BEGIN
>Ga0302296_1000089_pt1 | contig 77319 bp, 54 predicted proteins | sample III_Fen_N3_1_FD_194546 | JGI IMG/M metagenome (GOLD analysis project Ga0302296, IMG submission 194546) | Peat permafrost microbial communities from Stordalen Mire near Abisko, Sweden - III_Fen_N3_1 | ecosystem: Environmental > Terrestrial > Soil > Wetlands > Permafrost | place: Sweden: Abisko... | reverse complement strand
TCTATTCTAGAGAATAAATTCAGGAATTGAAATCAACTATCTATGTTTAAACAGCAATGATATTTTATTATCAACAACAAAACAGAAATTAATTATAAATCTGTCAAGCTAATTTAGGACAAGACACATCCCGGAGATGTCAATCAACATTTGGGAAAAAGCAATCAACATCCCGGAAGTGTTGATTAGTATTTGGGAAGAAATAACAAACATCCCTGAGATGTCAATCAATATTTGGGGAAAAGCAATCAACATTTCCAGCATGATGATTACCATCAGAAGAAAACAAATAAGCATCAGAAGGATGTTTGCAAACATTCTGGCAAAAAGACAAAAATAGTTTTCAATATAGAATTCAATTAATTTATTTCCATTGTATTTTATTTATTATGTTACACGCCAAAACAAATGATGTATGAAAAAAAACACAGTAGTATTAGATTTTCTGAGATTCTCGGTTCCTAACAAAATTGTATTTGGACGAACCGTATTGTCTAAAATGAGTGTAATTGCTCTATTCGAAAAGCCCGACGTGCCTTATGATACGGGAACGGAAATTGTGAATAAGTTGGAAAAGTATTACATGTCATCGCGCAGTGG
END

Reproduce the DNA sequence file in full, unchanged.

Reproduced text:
>Ga0302296_1000089_pt1 | contig 77319 bp, 54 predicted proteins | sample III_Fen_N3_1_FD_194546 | JGI IMG/M metagenome (GOLD analysis project Ga0302296, IMG submission 194546) | Peat permafrost microbial communities from Stordalen Mire near Abisko, Sweden - III_Fen_N3_1 | ecosystem: Environmental > Terrestrial > Soil > Wetlands > Permafrost | place: Sweden: Abisko... | reverse complement strand
TCTATTCTAGAGAATAAATTCAGGAATTGAAATCAACTATCTATGTTTAAACAGCAATGATATTTTATTATCAACAACAAAACAGAAATTAATTATAAATCTGTCAAGCTAATTTAGGACAAGACACATCCCGGAGATGTCAATCAACATTTGGGAAAAAGCAATCAACATCCCGGAAGTGTTGATTAGTATTTGGGAAGAAATAACAAACATCCCTGAGATGTCAATCAATATTTGGGGAAAAGCAATCAACATTTCCAGCATGATGATTACCATCAGAAGAAAACAAATAAGCATCAGAAGGATGTTTGCAAACATTCTGGCAAAAAGACAAAAATAGTTTTCAATATAGAATTCAATTAATTTATTTCCATTGTATTTTATTTATTATGTTACACGCCAAAACAAATGATGTATGAAAAAAAACACAGTAGTATTAGATTTTCTGAGATTCTCGGTTCCTAACAAAATTGTATTTGGACGAACCGTATTGTCTAAAATGAGTGTAATTGCTCTATTCGAAAAGCCCGACGTGCCTTATGATACGGGAACGGAAATTGTGAATAAGTTGGAAAAGTATTACATGTCATCGCGCAGTGG